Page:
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Sampling the corn-based liquors of Mexico gives new twists to old favorites


Nixta Licor de Elote  is a liqueur unlike any you will have tasted before. - RON BECHTOL
  • Ron Bechtol
  • Nixta Licor de Elote is a liqueur unlike any you will have tasted before.
There’s a saying used to describe the essence of Mexico: “Sin maiz, no hay pais.”

To be sure, that relationship between corn and country goes back to pre-Columbian days, when the ancient Mayans believed human beings were in fact created from maize. While many consider tortillas the primary conduit for corn in modern Mexico, it turns out you can have your corn and drink it too.

The country produces several maize-derived spirits worthy of exploration.

Twist the top from a cob-shaped bottle of Nixta Licor de Elote and take a deep breath. It’s evocative of masa. Or a freshly made corn tortilla with just a hint of sweetness. Made from Cacahuazintle corn, half fresh and half dried and nixtamalized — or soaked and cooked in limewater — as it would be for masa, the base is macerated in Abasolo Corn Whiskey, which we’ll discuss more later. It’s also blended with water and piloncillo, or unrefined cane sugar.

The result is a liqueur unlike any you will have tasted before.

Sipping Nixta (pronounced “neeshta”) straight has its appeal. However, it’s better used, I think, as a cocktail ingredient — say in place of Cointreau in a Maiz Margarita. The corn is there, to be sure, and its presence turns the party favorite into something deeper, more profound, and more, well, completely Mexican. See the recipe below to give it a try.

The producer claims it’s also good simply poured over ice cream or into coffee. They don’t suggest that spiced café de olla might be an even better companion, but why not give it a try?

Americans are used to corn in whiskey form — think bourbon as the prime example. But rarely is bourbon completely corn-based, and it’s never made from nixtamalized maize.

On the other hand, Abasolo Ancestral Corn Whisky is a mix of nixtamalized and malted Mexican corn that’s double distilled in copper pot stills, then aged in American oak for 24 months. The spirit sips well neat, evoking the chamomile and a touch of honey along with the expected corn.

Try it in a cocktail with Nixta and Cocchi Americano or vermouth blanc in equal parts ratio, and the corn comes out in spades: sweet and earthy all at once. I’d add a squeeze of lemon to tone down the sweetness a tad and even further amp up the corn.

Abasolo isn’t the only corn spirit in Mexico, however, and it’s apparently not the first.

It’s said that Tzotzil Mayans have produced pox (pronounced “posh”) in the cloud-shrouded mountains of Chiapas since at least the 16th century. But its distribution outside the state has only been permitted since 2012. Initially used by native healers for its alleged medicinal and healing properties, one commentator claims that “the liquor acts an entry point between the material and metaphysical world in indigenous communities and cures both physical and spiritual ailments.” So, if you need an excuse …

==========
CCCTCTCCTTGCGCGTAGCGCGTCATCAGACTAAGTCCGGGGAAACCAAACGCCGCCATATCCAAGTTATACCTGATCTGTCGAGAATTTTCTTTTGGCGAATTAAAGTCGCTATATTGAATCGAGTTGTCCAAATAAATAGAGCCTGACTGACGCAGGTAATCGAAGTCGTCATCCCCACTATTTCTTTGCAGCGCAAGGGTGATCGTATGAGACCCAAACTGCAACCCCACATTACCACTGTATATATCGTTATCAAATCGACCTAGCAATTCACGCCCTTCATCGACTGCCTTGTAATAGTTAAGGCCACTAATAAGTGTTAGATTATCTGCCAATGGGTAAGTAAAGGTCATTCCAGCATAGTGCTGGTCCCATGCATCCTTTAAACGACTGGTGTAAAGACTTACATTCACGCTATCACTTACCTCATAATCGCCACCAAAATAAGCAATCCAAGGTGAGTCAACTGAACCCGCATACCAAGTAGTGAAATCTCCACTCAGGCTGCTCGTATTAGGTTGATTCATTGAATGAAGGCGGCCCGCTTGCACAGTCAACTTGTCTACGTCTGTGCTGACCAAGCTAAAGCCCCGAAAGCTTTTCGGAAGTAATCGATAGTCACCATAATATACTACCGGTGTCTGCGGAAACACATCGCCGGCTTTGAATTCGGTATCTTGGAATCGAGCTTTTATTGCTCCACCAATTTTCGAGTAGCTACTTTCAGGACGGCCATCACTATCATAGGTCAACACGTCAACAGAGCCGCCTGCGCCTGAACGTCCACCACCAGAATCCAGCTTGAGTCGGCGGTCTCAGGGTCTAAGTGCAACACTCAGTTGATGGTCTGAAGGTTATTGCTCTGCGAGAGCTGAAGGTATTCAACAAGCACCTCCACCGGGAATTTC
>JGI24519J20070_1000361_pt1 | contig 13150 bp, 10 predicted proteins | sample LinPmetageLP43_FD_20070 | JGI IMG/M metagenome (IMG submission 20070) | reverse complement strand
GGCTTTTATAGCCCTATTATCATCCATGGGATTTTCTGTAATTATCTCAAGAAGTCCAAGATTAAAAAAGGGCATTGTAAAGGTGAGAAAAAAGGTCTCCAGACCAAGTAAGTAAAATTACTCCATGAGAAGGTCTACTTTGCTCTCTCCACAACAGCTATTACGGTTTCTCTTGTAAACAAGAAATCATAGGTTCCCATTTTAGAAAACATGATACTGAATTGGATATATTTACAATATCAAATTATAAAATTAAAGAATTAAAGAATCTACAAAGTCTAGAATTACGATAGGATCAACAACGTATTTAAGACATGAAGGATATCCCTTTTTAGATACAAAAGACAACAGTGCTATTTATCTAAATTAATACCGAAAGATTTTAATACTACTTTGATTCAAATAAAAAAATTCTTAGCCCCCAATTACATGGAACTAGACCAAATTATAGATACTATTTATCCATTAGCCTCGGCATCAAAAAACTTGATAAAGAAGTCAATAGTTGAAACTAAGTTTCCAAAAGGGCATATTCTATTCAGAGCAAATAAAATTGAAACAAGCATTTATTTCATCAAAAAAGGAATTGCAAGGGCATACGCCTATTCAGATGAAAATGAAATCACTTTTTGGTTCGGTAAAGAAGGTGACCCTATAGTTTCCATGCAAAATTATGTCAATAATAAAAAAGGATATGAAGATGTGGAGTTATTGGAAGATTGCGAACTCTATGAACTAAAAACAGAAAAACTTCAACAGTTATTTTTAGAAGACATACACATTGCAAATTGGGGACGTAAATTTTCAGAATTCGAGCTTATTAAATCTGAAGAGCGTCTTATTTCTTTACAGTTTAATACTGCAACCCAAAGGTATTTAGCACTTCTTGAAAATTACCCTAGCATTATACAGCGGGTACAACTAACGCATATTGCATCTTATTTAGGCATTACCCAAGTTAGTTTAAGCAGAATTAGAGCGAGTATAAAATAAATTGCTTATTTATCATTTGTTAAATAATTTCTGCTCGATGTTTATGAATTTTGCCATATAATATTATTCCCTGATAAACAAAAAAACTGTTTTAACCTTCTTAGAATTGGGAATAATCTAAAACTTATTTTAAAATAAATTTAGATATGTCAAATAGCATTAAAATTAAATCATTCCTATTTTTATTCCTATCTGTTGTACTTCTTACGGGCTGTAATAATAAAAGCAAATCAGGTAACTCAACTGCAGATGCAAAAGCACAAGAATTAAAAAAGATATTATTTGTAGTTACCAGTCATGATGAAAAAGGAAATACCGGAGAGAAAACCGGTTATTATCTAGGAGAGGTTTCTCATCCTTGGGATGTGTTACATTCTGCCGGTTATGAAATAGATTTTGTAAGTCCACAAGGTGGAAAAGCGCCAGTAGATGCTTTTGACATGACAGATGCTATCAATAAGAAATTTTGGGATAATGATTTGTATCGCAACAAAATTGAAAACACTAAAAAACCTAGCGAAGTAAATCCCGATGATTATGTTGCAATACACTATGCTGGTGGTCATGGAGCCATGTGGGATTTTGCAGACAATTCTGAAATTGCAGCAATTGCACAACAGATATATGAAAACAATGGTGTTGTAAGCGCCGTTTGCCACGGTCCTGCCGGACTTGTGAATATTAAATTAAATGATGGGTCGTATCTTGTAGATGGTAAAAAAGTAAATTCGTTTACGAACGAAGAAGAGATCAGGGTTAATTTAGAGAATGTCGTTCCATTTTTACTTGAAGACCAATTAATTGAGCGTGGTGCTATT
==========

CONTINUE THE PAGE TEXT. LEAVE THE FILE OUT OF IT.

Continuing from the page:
In its most primal form, pox is made from sugarcane and fermented corn. Wheat bran sometimes shows up, along with herbs such as rosemary and bay. The only version that seems even moderately available in the U.S. is Pox Siglo Cero. You can find it, along with Nixta and Abasolo, at Alamo City Liquor and behind such bars as Pharm Table in Southtown.

Corn is apparent from the first whiff of Pox Siglo Cero, but it’s balanced by the grassy earthiness of unrefined sugar and the foundational ballast of the wheat. I personally like this one sipped straight, preferably over a large ice cube, but some bartenders suggest subbing it for rum in tiki drinks.

That serving suggestion takes us from the milpas, or cornfields, of Chiapas to the cane plantations of Michoacan and to charanda, a Mexican rum also relatively new to our shores. I leave the tiki drinks to bars, such as the recently opened Hugman’s Oasis on the River Walk, with the atmosphere to support the genre. The ultimate rum test for me is the daiquiri in its purest form. Again, see the recipe below.

The bottle of charanda I used, Uruapan Charanda Blanco, has all the earmarks of sugarcane-based rhum agricole from the French Caribbean, although with a slightly more rustic edge. That quality is apparent in the finished drink.

Paranubes, produced in Oaxaca, is another Mexican “rum,” or aguardiente de caña, as it’s known locally, and I haven’t yet tasted it. But soon.

Summer cocktail season is upon us, and why should margaritas get all the attention?

Maiz Margarita
1½ ounces reposado tequila
1 ounce Nixta
¾ ounce lime juice
¼ ounce agave nectar
Pinch of salt

Shake ingredients and pour over ice in a glass of your choice.

Charanda Daiquiri
2 ounces charanda
¾ ounce lime juice
1 tsp. sugar

Stir the lime and sugar together in a shaker tin until dissolved, add the charanda and ice, shake for 10 seconds or so, strain into a chilled coupe glass.

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